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Letter: Bill championing humane euthanasia at animal shelters is a good move

Published: Monday, March 4 2013 12:00 a.m. MST

Tearsa Smalling of Magna looks for a new dog at West Valley City Animal Services on Thursday, Feb. 28, 2013. More adoptions means fewer shelter animals get euthanized. HB150 would prohibit, with certain exceptions, an animal shelter from using carbon monoxide gas to euthanize an animal.

Laura Seitz, Deseret News

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Thanks to Rep. Angela Romero for championing HB150, which would restrict the use of gas chambers in animal shelters. Death is neither quick nor painless for dogs and cats who are gassed. It can take as long as 30 minutes for an animal to die a slow agonizing death and some animals must be repeatedly gassed.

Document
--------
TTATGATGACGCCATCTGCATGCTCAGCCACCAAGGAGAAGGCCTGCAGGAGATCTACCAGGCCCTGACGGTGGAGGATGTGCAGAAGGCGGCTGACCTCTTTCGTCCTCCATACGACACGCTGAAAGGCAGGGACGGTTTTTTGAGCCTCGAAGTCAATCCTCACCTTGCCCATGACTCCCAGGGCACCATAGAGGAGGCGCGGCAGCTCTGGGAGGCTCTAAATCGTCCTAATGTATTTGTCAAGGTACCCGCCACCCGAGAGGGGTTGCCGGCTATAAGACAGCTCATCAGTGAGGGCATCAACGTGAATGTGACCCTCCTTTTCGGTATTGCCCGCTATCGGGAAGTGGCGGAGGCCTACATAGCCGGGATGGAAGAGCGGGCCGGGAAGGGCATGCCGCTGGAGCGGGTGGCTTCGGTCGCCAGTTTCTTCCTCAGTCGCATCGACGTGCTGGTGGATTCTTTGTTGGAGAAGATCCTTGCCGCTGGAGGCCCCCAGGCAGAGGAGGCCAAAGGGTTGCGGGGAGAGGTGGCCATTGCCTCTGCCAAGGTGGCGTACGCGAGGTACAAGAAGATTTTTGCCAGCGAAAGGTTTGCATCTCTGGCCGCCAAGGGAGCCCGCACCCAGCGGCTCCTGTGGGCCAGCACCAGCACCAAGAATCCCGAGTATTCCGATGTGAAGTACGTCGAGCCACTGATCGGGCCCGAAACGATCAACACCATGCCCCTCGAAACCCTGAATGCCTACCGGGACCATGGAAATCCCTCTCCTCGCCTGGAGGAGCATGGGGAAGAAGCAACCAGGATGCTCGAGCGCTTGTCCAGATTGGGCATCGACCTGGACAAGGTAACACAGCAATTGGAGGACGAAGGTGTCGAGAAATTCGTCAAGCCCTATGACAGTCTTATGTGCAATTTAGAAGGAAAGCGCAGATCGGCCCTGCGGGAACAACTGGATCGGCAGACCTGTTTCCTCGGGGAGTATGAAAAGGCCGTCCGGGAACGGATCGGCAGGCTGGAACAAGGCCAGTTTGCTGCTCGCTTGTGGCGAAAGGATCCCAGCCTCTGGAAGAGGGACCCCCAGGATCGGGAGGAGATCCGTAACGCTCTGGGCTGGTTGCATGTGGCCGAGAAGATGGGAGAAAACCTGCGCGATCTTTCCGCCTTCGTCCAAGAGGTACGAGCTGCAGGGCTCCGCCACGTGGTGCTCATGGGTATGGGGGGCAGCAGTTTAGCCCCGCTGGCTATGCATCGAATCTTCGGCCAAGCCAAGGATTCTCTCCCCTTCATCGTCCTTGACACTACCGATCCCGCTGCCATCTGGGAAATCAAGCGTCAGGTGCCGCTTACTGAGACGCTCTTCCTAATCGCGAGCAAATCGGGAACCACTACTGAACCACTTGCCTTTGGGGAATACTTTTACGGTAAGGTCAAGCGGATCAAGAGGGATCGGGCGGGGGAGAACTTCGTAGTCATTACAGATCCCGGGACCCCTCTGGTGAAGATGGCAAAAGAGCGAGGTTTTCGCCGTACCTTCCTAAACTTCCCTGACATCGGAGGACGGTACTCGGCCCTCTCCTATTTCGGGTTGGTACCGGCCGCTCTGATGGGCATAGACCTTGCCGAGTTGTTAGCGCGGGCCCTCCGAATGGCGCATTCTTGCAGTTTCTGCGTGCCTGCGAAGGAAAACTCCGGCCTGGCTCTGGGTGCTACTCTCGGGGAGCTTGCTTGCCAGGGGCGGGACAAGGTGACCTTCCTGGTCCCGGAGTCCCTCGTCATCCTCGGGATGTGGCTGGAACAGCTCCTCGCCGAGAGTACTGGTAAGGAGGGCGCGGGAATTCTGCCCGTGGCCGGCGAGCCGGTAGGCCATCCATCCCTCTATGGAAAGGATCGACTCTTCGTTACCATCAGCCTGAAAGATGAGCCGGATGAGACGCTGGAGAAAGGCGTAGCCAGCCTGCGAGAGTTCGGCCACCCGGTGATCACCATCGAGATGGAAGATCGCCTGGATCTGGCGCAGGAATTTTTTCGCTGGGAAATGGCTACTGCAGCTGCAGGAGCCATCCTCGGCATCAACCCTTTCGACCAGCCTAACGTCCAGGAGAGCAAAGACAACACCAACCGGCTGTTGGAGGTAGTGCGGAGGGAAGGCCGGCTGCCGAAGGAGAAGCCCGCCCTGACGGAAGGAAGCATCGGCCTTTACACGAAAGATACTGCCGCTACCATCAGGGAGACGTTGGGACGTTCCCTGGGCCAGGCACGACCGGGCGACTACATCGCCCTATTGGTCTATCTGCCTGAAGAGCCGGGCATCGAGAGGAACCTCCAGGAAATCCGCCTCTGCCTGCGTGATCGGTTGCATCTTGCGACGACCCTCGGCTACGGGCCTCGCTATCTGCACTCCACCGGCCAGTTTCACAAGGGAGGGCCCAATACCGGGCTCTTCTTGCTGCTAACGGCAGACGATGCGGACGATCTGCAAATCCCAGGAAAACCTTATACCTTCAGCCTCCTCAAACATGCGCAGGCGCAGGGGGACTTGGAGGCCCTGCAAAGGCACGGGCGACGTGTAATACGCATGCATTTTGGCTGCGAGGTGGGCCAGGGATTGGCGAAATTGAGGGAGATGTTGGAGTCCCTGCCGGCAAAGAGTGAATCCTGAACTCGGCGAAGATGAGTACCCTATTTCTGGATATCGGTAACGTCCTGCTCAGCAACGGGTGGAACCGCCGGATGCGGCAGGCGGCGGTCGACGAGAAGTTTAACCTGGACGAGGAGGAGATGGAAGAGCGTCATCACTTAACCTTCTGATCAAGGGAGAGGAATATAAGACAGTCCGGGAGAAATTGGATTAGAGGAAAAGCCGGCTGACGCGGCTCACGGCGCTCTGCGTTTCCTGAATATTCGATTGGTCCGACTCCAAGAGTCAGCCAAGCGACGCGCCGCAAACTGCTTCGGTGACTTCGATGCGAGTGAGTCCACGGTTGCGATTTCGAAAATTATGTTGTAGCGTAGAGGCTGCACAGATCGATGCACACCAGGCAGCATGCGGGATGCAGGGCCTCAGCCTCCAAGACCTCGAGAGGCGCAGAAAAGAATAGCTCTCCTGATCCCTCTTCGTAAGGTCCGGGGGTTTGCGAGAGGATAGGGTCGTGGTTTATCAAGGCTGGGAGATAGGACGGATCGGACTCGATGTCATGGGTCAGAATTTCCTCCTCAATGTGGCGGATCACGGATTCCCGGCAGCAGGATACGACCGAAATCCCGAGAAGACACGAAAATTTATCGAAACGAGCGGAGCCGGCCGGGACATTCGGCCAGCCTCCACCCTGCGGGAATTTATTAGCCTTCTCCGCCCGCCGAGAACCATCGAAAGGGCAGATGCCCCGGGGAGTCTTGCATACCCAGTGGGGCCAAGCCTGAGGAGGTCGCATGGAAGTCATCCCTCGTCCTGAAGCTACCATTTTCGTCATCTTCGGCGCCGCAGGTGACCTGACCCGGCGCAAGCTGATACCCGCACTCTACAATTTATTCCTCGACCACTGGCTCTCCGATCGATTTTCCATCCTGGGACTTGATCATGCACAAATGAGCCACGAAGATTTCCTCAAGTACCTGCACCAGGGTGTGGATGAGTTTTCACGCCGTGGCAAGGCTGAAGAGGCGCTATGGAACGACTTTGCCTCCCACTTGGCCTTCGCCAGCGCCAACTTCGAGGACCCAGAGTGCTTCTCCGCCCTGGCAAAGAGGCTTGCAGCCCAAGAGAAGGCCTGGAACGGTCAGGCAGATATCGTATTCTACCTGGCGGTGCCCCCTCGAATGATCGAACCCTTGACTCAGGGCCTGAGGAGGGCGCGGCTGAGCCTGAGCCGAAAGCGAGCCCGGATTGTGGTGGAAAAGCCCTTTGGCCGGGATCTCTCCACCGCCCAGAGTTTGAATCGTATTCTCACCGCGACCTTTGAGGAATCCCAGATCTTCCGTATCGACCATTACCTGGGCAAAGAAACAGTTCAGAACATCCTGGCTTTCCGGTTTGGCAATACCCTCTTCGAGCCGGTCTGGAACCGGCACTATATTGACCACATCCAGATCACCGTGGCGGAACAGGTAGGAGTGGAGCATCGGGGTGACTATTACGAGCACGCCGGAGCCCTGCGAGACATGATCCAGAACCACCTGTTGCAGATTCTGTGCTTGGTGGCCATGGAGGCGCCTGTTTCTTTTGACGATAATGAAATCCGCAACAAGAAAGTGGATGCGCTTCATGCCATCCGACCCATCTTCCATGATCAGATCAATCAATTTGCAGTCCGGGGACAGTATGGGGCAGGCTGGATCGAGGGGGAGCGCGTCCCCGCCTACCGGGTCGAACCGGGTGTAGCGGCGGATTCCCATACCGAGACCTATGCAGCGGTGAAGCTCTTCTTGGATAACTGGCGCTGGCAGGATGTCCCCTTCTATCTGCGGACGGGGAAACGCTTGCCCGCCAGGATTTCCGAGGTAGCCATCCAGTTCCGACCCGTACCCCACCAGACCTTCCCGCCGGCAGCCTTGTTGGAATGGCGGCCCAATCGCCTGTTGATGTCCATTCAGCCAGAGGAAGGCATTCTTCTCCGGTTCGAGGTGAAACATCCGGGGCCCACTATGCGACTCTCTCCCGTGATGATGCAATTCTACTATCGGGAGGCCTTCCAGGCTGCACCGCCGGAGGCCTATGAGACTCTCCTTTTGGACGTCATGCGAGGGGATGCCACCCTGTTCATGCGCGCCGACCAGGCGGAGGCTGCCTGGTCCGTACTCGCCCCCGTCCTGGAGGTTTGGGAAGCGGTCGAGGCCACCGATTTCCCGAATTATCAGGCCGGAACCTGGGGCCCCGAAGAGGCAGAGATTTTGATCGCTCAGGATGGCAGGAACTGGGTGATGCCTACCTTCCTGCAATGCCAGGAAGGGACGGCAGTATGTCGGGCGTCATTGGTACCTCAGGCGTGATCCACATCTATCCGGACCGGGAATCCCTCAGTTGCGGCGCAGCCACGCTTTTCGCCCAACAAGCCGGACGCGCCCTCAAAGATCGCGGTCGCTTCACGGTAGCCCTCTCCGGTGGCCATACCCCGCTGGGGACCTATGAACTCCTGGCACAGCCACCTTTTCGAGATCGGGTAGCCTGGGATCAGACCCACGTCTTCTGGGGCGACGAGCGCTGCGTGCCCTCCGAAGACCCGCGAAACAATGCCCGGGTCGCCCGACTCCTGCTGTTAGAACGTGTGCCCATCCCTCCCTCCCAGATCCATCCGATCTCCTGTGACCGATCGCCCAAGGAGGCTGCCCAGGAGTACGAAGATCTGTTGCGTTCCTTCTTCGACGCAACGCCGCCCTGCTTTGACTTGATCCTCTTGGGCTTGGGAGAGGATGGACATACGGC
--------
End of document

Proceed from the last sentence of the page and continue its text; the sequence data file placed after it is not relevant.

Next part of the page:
Euthanasia by injection, in contrast, is always effective, painless and more cost-effective. This is why the American Veterinary Medical Association, the National Animal Control Association and the Association of Shelter Veterinarians all agree that euthanasia by injection is the preferred method of euthanasia for dogs and cats. More than 20 other states also agree and have already banned the gas chamber.

Like most Utahns, I look forward to the day when shelters no longer have to euthanize so many animals. But this sad reality is inevitable until we implement robust spay and neuter laws and ensure people adopt from shelters rather than purchase from pet stores or breeders. For those animals who are the victims of this tragic overpopulation crisis, the least we can afford them is the most painless and peaceful death possible — not a gas chamber.

Amy Meyer

Salt Lake City

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